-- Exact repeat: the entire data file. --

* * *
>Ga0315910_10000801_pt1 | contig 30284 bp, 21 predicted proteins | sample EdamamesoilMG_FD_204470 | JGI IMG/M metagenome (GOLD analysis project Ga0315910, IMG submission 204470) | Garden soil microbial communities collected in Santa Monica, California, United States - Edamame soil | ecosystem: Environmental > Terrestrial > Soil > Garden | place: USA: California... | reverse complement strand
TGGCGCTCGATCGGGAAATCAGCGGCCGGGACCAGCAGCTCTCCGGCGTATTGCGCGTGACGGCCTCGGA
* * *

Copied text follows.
>Ga0315910_10000801_pt1 | contig 30284 bp, 21 predicted proteins | sample EdamamesoilMG_FD_204470 | JGI IMG/M metagenome (GOLD analysis project Ga0315910, IMG submission 204470) | Garden soil microbial communities collected in Santa Monica, California, United States - Edamame soil | ecosystem: Environmental > Terrestrial > Soil > Garden | place: USA: California... | reverse complement strand
TGGCGCTCGATCGGGAAATCAGCGGCCGGGACCAGCAGCTCTCCGGCGTATTGCGCGTGACGGCCTCGGA